Part of her role involved cataloguing all the records of the Councils – Ballinasloe, Clifden, Galway, Gort, Loughrea, Mountbellew, Portumna and Tuam. These records mostly consisted of minutes of various meetings.

When she was cataloguing them she realised their worth to local historians and researchers, so she decided to compile a guide to their content. The result is For the Record: The Archives of Galway’s Rural District Councils, which will be a valuable asset to anybody with an interest in history.

Many representatives on these Councils were local personalities and several were arrested during the political upheaval of the era, she explains.

And, ushering in a new era in history, women were allowed to sit on these Rural District Councils – at the time they were not allowed to sit on County Councils.

All of this information is included in Patria’s introductory essay to the attractively produced A4 size guide, which gives a glimpse into how these Rural Councils operated and the way political thinking changed in Ireland during a short 26-year period. In the early 1900s, these Councils supported Home Rule, but by 1920, they were calling for full independence and refusing to recognise the British administration.

“I love the tone,” says Patria of the minutes from meetings. “The language was very emotive.”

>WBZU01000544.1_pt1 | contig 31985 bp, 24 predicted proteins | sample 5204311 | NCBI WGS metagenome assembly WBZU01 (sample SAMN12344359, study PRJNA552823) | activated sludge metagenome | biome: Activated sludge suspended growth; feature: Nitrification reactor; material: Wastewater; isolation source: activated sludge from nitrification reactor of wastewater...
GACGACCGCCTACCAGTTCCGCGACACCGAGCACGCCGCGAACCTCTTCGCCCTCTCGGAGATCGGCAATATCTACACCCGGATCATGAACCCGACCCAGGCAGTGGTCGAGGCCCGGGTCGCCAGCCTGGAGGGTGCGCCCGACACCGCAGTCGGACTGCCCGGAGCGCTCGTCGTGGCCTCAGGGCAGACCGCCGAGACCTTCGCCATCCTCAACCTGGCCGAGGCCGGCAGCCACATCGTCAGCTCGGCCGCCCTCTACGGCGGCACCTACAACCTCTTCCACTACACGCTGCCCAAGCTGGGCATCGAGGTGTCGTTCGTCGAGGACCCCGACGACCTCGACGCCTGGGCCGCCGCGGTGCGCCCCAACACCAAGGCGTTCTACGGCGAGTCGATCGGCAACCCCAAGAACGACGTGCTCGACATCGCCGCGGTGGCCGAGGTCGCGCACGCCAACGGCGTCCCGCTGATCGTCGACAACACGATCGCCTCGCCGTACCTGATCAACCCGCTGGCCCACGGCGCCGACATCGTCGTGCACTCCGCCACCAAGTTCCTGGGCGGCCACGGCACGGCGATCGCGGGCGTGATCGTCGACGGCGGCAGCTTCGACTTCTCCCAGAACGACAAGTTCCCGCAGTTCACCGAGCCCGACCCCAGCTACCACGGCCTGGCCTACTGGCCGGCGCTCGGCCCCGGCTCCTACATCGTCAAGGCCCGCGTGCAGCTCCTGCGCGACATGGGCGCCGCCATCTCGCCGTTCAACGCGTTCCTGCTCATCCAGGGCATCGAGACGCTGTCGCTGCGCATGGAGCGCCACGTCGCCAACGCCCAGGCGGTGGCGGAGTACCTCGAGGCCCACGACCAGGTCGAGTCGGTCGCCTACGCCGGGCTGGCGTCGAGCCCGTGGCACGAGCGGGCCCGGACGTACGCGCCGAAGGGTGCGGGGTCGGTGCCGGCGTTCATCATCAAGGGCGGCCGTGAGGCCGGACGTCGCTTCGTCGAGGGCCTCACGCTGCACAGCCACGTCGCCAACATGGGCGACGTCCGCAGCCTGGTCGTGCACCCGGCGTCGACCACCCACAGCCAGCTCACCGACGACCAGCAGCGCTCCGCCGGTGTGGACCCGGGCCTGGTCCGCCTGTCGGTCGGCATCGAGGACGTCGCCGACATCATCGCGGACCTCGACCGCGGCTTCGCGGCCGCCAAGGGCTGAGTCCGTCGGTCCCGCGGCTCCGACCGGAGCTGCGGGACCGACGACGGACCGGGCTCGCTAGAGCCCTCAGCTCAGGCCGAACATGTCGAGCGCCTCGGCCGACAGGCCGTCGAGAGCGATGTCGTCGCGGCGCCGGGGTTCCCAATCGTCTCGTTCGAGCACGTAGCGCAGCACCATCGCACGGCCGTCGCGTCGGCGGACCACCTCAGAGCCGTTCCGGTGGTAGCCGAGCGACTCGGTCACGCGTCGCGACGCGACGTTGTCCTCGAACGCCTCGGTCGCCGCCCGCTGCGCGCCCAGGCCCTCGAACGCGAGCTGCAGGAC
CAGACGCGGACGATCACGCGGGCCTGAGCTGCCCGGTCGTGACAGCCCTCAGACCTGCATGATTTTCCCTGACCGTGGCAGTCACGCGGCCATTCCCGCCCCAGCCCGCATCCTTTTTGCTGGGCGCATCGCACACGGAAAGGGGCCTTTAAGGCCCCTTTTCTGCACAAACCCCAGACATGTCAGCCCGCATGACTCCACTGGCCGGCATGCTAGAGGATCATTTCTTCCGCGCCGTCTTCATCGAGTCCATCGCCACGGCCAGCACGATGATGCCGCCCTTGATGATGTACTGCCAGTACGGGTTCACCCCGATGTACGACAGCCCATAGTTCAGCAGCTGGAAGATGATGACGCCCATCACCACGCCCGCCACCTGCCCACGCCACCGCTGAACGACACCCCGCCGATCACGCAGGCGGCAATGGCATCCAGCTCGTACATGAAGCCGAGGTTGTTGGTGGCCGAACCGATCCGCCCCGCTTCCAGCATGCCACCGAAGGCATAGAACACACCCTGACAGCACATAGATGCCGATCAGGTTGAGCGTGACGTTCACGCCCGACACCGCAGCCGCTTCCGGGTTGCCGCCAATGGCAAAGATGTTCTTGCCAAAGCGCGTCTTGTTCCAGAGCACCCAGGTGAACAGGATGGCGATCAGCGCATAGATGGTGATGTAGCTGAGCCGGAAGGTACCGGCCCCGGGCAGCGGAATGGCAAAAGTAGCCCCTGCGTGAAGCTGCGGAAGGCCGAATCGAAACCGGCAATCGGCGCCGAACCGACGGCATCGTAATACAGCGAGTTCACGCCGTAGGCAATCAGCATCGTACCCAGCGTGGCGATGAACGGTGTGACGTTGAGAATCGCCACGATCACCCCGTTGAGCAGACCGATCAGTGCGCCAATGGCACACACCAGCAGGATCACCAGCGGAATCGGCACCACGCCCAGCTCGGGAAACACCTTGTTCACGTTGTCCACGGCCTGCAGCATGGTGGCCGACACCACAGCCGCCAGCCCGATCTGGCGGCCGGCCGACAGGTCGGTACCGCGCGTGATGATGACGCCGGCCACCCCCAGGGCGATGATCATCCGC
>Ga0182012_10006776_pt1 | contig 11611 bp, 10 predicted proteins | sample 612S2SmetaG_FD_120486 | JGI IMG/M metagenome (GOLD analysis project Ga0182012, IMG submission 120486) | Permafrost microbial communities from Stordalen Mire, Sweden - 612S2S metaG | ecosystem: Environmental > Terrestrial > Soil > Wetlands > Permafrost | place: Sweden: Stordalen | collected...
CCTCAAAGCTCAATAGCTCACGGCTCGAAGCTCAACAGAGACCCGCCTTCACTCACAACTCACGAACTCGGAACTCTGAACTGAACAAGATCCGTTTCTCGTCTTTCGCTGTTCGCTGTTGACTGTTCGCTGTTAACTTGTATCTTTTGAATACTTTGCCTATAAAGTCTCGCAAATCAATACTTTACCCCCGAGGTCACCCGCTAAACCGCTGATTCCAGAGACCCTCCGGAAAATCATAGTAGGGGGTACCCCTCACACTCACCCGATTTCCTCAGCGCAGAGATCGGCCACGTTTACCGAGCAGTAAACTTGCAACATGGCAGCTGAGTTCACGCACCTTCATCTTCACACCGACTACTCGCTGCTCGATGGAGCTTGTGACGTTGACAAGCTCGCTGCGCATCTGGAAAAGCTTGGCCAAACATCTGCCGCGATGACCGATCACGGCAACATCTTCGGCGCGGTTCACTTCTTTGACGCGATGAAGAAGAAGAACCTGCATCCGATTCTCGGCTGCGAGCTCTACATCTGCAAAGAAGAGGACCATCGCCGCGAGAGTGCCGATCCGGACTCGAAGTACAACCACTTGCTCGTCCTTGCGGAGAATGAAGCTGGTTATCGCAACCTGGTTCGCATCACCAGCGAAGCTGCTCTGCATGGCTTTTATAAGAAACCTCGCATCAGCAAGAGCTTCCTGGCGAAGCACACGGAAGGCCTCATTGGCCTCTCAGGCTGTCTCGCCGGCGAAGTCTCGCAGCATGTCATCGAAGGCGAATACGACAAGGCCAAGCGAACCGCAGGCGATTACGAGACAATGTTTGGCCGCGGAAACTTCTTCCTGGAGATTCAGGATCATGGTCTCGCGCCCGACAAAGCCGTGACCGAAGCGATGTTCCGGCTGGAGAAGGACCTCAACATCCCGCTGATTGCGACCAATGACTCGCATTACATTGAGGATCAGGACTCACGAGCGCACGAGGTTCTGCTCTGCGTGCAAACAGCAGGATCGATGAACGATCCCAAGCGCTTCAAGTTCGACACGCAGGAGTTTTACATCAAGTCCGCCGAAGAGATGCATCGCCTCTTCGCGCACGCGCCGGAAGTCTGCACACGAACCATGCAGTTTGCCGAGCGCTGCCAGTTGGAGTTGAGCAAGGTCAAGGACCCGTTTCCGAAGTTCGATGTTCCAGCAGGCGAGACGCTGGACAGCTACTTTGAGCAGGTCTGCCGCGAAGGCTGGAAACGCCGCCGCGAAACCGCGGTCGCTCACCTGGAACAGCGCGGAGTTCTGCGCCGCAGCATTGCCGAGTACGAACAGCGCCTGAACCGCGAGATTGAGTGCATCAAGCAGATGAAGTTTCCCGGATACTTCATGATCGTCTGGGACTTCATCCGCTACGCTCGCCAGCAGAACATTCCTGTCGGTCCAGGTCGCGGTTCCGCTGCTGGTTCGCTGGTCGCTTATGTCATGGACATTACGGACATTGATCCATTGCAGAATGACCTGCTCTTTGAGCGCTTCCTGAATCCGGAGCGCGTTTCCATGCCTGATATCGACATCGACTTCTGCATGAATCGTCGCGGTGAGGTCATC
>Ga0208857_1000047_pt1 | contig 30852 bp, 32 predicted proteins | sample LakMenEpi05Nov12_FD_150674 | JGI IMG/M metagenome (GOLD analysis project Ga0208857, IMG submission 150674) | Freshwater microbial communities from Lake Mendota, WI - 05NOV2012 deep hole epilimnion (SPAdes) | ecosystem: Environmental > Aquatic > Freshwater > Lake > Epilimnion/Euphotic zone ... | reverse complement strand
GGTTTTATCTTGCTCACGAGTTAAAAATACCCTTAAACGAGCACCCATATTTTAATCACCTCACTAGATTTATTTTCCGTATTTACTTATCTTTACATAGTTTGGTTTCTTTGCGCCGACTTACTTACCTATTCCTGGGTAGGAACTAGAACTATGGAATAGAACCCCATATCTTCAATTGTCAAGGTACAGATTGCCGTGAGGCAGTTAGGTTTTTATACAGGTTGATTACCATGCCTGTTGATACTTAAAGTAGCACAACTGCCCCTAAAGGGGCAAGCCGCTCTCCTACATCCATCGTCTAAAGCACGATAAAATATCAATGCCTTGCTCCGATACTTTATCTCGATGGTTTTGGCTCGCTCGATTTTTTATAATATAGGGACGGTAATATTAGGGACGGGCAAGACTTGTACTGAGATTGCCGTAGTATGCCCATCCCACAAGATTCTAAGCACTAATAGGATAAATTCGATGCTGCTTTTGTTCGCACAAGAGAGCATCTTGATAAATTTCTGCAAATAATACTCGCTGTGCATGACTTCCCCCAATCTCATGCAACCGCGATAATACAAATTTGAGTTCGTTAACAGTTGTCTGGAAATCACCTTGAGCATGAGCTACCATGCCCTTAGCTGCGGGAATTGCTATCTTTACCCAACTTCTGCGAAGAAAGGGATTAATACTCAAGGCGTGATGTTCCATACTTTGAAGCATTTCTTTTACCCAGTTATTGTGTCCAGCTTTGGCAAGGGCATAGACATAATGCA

That was certainly true of the Gort Rural District Council. At a meeting in 1907, following riots in Dublin at the premiere of JM Synge’s play, The Playboy of the Western World the councillors’ response was vehement. They recorded their decision to “protest most emphatically against the libellous comedy, The Playboy of the Western World, that was belched forth during the past week in the Abbey Theatre, Dublin, under the fostering care of Lady Gregory and Mr Yeats. We congratulate the good people of Dublin in howling down the gross buffoonery and immoral suggestions that are scattered throughout this scandalous performance.


For more from the archives see this week’s Tribunes here

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Archive News

Galway have lot to ponder in poor show



Date Published: 23-Jan-2013




GALWAY’S first serious examination of the 2013 season rather disturbingly ended with a rating well below the 40% pass mark at the idyllic, if rather Siberian, seaside setting of Enniscrone on Sunday last.

The defeat cost Galway a place in the FBD League Final against Leitrim and also put a fair dent on their confidence shield for the bigger tests that lie ahead in February.